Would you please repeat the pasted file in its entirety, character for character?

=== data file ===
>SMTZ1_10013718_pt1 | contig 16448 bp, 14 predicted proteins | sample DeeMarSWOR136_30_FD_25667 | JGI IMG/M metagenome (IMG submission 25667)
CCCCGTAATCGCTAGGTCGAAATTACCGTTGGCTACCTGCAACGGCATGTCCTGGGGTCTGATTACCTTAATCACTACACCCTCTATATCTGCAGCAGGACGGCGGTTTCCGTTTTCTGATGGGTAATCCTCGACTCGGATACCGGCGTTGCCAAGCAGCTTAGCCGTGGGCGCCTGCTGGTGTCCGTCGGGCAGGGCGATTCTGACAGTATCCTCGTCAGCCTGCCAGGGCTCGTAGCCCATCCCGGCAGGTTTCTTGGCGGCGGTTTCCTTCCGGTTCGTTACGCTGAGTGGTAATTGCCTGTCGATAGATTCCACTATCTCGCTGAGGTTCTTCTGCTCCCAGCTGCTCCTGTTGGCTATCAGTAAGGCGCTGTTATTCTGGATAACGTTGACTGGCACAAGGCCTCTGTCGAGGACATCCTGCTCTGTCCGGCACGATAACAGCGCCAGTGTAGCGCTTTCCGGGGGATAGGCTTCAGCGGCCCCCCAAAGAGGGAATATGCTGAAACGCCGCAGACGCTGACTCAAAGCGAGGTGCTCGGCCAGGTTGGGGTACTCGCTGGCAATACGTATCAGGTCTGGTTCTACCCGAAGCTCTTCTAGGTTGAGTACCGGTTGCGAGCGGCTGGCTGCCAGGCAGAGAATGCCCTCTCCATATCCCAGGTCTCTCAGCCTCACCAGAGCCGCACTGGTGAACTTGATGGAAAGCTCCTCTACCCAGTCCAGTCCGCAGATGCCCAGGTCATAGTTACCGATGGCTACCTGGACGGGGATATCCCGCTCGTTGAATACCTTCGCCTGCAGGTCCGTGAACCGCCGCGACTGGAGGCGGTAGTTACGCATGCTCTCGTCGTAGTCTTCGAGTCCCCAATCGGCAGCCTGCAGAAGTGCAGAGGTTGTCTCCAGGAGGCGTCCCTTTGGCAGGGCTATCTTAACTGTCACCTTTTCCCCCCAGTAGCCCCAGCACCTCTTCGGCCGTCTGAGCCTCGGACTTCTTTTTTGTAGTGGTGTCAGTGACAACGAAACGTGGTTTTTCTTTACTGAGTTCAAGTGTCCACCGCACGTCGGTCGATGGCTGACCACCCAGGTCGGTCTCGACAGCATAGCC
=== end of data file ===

>SMTZ1_10013718_pt1 | contig 16448 bp, 14 predicted proteins | sample DeeMarSWOR136_30_FD_25667 | JGI IMG/M metagenome (IMG submission 25667)
CCCCGTAATCGCTAGGTCGAAATTACCGTTGGCTACCTGCAACGGCATGTCCTGGGGTCTGATTACCTTAATCACTACACCCTCTATATCTGCAGCAGGACGGCGGTTTCCGTTTTCTGATGGGTAATCCTCGACTCGGATACCGGCGTTGCCAAGCAGCTTAGCCGTGGGCGCCTGCTGGTGTCCGTCGGGCAGGGCGATTCTGACAGTATCCTCGTCAGCCTGCCAGGGCTCGTAGCCCATCCCGGCAGGTTTCTTGGCGGCGGTTTCCTTCCGGTTCGTTACGCTGAGTGGTAATTGCCTGTCGATAGATTCCACTATCTCGCTGAGGTTCTTCTGCTCCCAGCTGCTCCTGTTGGCTATCAGTAAGGCGCTGTTATTCTGGATAACGTTGACTGGCACAAGGCCTCTGTCGAGGACATCCTGCTCTGTCCGGCACGATAACAGCGCCAGTGTAGCGCTTTCCGGGGGATAGGCTTCAGCGGCCCCCCAAAGAGGGAATATGCTGAAACGCCGCAGACGCTGACTCAAAGCGAGGTGCTCGGCCAGGTTGGGGTACTCGCTGGCAATACGTATCAGGTCTGGTTCTACCCGAAGCTCTTCTAGGTTGAGTACCGGTTGCGAGCGGCTGGCTGCCAGGCAGAGAATGCCCTCTCCATATCCCAGGTCTCTCAGCCTCACCAGAGCCGCACTGGTGAACTTGATGGAAAGCTCCTCTACCCAGTCCAGTCCGCAGATGCCCAGGTCATAGTTACCGATGGCTACCTGGACGGGGATATCCCGCTCGTTGAATACCTTCGCCTGCAGGTCCGTGAACCGCCGCGACTGGAGGCGGTAGTTACGCATGCTCTCGTCGTAGTCTTCGAGTCCCCAATCGGCAGCCTGCAGAAGTGCAGAGGTTGTCTCCAGGAGGCGTCCCTTTGGCAGGGCTATCTTAACTGTCACCTTTTCCCCCCAGTAGCCCCAGCACCTCTTCGGCCGTCTGAGCCTCGGACTTCTTTTTTGTAGTGGTGTCAGTGACAACGAAACGTGGTTTTTCTTTACTGAGTTCAAGTGTCCACCGCACGTCGGTCGATGGCTGACCACCCAGGTCGGTCTCGACAGCATAGCC